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Boo, Y.C. Melanin regulation peptides. Encyclopedia. Available online: (accessed on 01 December 2023).
Boo YC. Melanin regulation peptides. Encyclopedia. Available at: Accessed December 01, 2023.
Boo, Yong Chool. "Melanin regulation peptides" Encyclopedia, (accessed December 01, 2023).
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Boo, Yong Chool. "Melanin regulation peptides." Encyclopedia. Web. 09 September, 2020.
Melanin regulation peptides

Certain analogs of α-melanocyte stimulating hormone (MSH) and peptides with the sequences derived from the hormone were shown to promote or suppress melanin synthesis in cells and in vivo models. Various amino acids, peptides, their analogs, and their hybrid compounds with other chemical moieties were shown to inhibit tyrosinase (TYR) catalytic activity or downregulate TYR gene expression. Certain peptides were shown to inhibit melanosome biogenesis or induce autophagy, leading to decreased pigmentation. In vivo and clinical evidence are available for some compounds, including [Nle4-D-Phe7]-α-MSH, glutathione disulfide, and glycinamide hydrochloride.

pigmentation melanin peptide amino acid tyrosinase inhibitor melanocortin 1 receptor agonist antagonist melanogenesis

1. Introduction

Melanin plays an important role in the appearance of skin color, protection against ultraviolet (UV) radiation, and maintenance of homeostasis in many organs [1][2]. Both over- and underproduction of melanin are a major research theme in cosmetology and dermatology, not only from the aesthetic viewpoint pursuing a harmonious skin tone, but also from a medical viewpoint preventing and treating various skin diseases [3][4][5][6][7].

As numerous amino acids and peptides directly and indirectly participate in the melanin synthesis process, it is reasonably assumed that the process could be artificially regulated by certain structurally related compounds. This review will introduce recent advances in the artificial regulation of skin pigmentation using amino acids, peptides, and their analogs.

2. Targets for the control of skin pigmentation

The most-studied molecular targets are the receptors on the surface of melanocytes which transmit intracellular signals, and the enzymes and proteins within melanocytes involved in melanin synthesis, and melanosome biogenesis and autophagy in melanocytes (Figure 1).


Figure 1. The major targets of amino acids, peptides, and their analogs for the control of skin pigmentation. Microphthalmia-associated transcription factor (MITF) plays a primary role in inducing gene expression of melanogenic enzymes, such as tyrosinase (TYR), tyrosinase-related protein 1 (TYRP1), and dopachrome tautomerase (DCT) in response to various internal and external stimuli. In addition to the α-melanocyte stimulating hormone (MSH)/ melanocortin 1 receptor (MC1R) /adenyl cyclase (AC)/ cyclic adenosine monophosphate (cAMP)/protein kinase A (PKA)/cAMP-responsive element-binding protein (CREB) pathway, the stem cell factor (SCF)/receptor tyrosine kinase protein, c-Kit/mitogen-activated protein kinases (MAPK) pathway, and WNT/frizzled/glycogen synthase kinase (GSK) 3β/β-catenin pathway can activate MITF. Other signaling pathways, such as phospholipase C (PLC)/diacylglycerol (DAG)/protein kinase C (PKC) β cascade, and nitric oxide (NO)/cGMP/protein kinase G (PKG) cascade are also involved in the activation of MITF. Melanosome biogenesis occurs through morphologically distinct stages 1, −2, −3, and −4. Melanogenic enzymes matured through post-translational modifications in endoplasmic reticulum and metal-loading in Golgi apparatus are sorted and transported to stage 2 melanosomes. Melanin is synthesized thereafter and the mature stage 4 melanosomes with accumulated melanin are transferred through dendrites to keratinocytes.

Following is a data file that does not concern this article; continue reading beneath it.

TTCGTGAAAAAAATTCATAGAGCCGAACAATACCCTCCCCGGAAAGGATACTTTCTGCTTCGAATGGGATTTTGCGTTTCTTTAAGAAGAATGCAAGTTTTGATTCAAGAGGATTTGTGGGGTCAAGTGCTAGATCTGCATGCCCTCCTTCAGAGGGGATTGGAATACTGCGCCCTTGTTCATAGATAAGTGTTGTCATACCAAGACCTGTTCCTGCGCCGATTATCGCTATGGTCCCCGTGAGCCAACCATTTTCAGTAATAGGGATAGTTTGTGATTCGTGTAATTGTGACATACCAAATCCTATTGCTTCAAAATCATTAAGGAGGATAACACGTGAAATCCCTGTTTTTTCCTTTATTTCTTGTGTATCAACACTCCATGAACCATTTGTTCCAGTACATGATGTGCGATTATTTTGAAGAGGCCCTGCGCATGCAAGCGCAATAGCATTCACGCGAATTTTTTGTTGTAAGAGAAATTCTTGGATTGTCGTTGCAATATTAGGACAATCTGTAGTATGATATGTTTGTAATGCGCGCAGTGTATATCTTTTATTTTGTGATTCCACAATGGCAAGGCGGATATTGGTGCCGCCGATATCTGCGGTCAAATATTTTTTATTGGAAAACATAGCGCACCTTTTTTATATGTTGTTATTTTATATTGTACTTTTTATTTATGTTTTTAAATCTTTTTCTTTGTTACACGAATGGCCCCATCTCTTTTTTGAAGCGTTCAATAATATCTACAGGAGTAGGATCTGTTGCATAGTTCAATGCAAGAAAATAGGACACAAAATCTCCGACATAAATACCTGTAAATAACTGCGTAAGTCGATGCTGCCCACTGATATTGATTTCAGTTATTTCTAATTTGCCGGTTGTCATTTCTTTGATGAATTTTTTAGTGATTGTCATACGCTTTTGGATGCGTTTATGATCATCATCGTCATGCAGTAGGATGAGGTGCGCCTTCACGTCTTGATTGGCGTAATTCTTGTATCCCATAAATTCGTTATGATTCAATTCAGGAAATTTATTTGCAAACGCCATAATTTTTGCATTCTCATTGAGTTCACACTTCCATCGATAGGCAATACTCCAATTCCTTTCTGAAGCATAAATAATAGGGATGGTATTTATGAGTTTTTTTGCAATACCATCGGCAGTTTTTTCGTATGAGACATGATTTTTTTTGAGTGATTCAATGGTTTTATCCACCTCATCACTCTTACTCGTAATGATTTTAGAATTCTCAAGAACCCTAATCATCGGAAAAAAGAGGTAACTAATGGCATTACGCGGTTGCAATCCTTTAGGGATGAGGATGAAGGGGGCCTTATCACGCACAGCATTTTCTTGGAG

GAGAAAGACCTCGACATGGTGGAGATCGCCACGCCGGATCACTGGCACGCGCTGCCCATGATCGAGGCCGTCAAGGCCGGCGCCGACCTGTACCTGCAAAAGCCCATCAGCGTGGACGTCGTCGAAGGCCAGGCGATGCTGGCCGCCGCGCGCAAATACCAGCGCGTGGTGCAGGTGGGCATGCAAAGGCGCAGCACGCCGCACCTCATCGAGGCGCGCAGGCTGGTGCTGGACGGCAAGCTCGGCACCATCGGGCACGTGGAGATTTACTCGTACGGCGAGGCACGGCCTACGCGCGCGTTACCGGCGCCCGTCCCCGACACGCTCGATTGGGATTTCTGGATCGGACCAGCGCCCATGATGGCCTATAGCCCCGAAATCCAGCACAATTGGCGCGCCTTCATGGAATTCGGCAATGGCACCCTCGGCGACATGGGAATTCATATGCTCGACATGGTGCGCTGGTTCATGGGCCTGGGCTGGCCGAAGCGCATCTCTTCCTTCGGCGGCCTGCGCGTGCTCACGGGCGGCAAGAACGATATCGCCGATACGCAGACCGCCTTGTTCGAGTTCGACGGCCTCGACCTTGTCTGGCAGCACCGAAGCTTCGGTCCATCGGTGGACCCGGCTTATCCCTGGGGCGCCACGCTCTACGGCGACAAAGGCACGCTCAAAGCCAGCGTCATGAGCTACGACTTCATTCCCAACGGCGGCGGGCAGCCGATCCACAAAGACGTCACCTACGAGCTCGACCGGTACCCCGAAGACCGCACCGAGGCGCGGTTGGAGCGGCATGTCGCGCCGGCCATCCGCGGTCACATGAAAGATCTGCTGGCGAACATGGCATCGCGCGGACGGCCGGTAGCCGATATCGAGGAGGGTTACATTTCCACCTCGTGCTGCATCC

3. Artificial Upregulation of Melanin Synthesis

In this chapter, we discuss promotion of melanin synthesis by α-MSH analogs and oligopeptides derived from the hormone sequence, L-Tyr and L-DOPA, and other peptide hormones. Selected studies are listed in Table 1.

Table 1. Amino acids, peptides, and their analogs that stimulate melanin synthesis.


Key Points



This α-MSH analog was more resistant to enzymatic degradation and more potent in biological activity compared with α-MSH or [Nle4]-α-MSH.



This peptide enhanced the α-MSH-induced increase in TYR activity in S-91 murine melanoma cells.





These tetrapeptides increased melanin synthesis and viability of human melanocytes under UV-irradiated conditions.



This pentapeptide induced protein expression of MITF, TYR, and TYRP1, and enhanced the activation of NRF2 after UVA-irradiation.




L-Tyr and L-DOPA enhanced expression of TYR and stimulated melanin synthesis.


Vasoactive intestinal peptide (HSDAVFXDNYXRLRKQMAVKKYLNSXLN)

Vasoactive intestinal peptide increased melanin production by increasing TYR activity and gene expression in a PKA, CREB, and MITF–dependent mechanism.


Angiotensin II


Angiotensin II upregulated TYR activity and melanin content in melanocytes through an AT1-dependent mechanism.


4. Artificial Downregulation of Melanin Synthesis

In this chapter, we discuss basic amino acids and peptides (Section 4.1), peptides isolated from plants or derived from natural protein sequences (Section 4.2), and hybrid peptides with other chemical moieties (Section 4.3) that inhibit TYR catalytic activity in vitro. We additionally discuss certain peptides that downregulate TYR gene expression or its protein level in melanocytes (Section 4.4). Finally, we discuss the peptides that inhibit melanosome biogenesis or induce autophagy in melanocytes (Section 4.5). IC50 is defined as the 50% inhibitory concentration.

4.1. TYR Inhibitory Amino Acids, Peptides, and Their Analogs

Various amino acids and peptides are known to inhibit TYR activity and/or cellular melanin synthesis, and some of them show depigmenting effects in human skin (Table 2).

Table 2. Amino acids, peptides, and their analogs that inhibit TYR activity and melanin synthesis.


Key Points



L-Cys extended an initial delay in DOPAchrome formation by avocado and mushroom TYRs.



Ergothioneine inhibited mushroom TYR activity in a competitive manner, whereas L-His exhibited no inhibitory effect.




Glycyl-dipeptides such as GD, GK, and GH inhibited TYR activity, and reduced the browning of apples and potatoes.




Estimated TYR inhibitory activity of 20 × 20 dipeptides. N-terminal Cys-containing dipeptides were highly active.




These antimelanogenic peptides were identified in a pharmacophore modeling method.








L-Cys, L-cystine, H-Glo(Cys-Gly-OH)-OH, and ergothioneine inhibited TYR activity more strongly than glutathione (H-Glu(Cys-Gly-OH)-OH) and taurine.






These oligopeptides were identified from an internal library and they inhibited TYR activity and reduced the melanin content of cells.